Dir: Otar Iosselliani. Fr/It, 2002. 122 mins.

The first ten minutes of Georgian director Otar Iosselliani's delicate new film break all those script workshop rules about snappy, cut-to-the-chase montage. We see a man getting up, having breakfast, going downstairs, crossing a muddy yard, getting into his car, driving, parking, catching the train from a suburban station, getting on a bus, and arriving outside the gates of the factory where he works as a welder: all in laborious step-by-step detail. But in those ten minutes, without a single word of dialogue, the director has drawn the character of a quiet but determined man with a well-developed sense of irony, and filled us in on his house, his family, his battleaxe of a wife, his job, and his need to escape the soul-destroying daily routine. Iosselliani is a consummate filmmaker, and in Monday Morning (for which he won the best director prize at Berlin) he tells a simple story with the barest of resources. Though the film is unlikely to break out of the cineclub ghetto internationally, it should reach a slightly wider audience in its co-production territories of France (Iosselliani's home for the past twenty years) and Italy.

Vincent is a factory worker who lives in a rural village somewhere in France with his wife, his elderly mother and his two sons, who see more of their grandmother than they do of their parents. A cast of background parts include a young peeping-tom priest, a postman who steams open people's letters, and a crocodile which is left in Vincent's garden. One day, Vincent borrows some money from his bed-ridden father and heads off on impulse to Venice. Here he befriends Carlo, a middle-aged Venetian who, like Vincent, is sidelined by his family, locked into a boring factory job, and fond of a drink. Vincent also looks up an old friend of his father's - a vain, miserly count played with comic gusto by the director himself. After continuing his travels around the Mediterranean, Vincent turns up back at home to find that nothing has changed.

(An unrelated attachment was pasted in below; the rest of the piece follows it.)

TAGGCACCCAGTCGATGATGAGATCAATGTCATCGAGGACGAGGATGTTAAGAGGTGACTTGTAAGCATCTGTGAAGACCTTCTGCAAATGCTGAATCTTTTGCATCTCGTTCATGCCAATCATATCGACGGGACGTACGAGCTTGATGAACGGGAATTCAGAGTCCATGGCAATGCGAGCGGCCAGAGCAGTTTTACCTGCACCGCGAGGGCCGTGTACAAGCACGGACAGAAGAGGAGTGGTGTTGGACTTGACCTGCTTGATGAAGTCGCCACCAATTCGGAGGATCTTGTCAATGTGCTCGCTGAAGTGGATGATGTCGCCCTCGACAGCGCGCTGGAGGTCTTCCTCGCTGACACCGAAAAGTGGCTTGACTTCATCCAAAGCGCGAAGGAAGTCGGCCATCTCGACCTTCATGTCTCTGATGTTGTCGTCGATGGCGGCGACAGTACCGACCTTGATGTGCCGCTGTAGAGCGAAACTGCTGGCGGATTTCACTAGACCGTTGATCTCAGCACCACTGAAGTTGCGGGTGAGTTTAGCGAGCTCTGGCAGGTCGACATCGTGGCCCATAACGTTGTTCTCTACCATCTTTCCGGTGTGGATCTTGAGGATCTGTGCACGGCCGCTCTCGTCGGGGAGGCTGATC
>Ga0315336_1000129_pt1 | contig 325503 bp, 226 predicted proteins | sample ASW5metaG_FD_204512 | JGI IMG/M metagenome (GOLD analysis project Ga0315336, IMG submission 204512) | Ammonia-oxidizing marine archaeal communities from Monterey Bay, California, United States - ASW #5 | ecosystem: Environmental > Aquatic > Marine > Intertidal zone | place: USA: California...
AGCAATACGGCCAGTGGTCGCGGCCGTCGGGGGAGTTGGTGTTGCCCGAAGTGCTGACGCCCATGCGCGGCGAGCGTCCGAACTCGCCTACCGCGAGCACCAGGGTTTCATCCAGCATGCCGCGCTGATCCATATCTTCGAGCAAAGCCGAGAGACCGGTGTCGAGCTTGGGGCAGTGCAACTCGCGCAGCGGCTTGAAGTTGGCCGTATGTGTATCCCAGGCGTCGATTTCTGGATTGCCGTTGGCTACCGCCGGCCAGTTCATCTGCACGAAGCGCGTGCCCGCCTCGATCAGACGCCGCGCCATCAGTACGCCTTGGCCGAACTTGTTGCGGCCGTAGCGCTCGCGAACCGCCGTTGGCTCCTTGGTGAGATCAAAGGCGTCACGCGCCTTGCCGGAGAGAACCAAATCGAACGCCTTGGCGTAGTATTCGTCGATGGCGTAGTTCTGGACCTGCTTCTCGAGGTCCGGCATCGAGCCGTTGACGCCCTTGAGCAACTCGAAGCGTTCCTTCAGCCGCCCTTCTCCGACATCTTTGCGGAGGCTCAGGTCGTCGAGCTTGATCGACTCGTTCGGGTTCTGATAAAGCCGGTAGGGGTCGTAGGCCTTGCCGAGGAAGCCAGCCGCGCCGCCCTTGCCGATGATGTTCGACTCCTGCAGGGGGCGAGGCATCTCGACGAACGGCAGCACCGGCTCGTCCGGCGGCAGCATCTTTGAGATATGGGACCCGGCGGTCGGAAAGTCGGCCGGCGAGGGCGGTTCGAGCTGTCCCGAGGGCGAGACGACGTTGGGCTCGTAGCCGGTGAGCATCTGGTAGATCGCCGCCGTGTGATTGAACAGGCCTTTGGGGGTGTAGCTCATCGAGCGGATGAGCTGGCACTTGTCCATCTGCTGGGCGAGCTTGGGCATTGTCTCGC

Iosselliani chose producer Jacques Bidou to play the good-natured man frustrated by his job and by the feeling that his family really doesn't need him around. In placing a non-actor among actors, the director sets Vincent apart as a kind of Everyman figure; though there are times when Bidou's permanent bemused expression strikes a false note. It's difficult to work him out - he looks too smug to be driven by frustration; but on the other hand, this guessing game is one of the things that keeps the film so compelling.

There is something of the spirit of Jacques Tati in Iosselliani's gentle social satire, mixed with a more Caucasian brand of melancholy. Like Tati, Iosselliani finds dialogue superfluous. There are only a dozen or so real conversations in the film; elsewhere, people say just enough to make things happen, whether it is a boss berating Vincent for smoking at work or his Venetian friend offering him a ride in his boat. Characters communicate in a variety of other ways - by morse code or postcard, or simply by lighting up a cigarette. But these are only frail and momentary bridges; in the end, each of Iosselliani's characters returns to a solitude that, for the director, is the basic human condition.

Prod cos: Pierre Grise Productions, Rhone-Alpes Cinema, Mikado
Prods: Martine Marignac, Maurice Tinchant
Cinematography: William Lubtchansky
Prod des: Manu de Chauvigny
Ed: Otar Iosselliani
Music: Nicolas Zourabichvili
Main cast: Jacques Bidou, Anne Kravz-Tarnavsky, Dato Tarielashvili, Anna Lamour-Flori, Arrigo Mozzo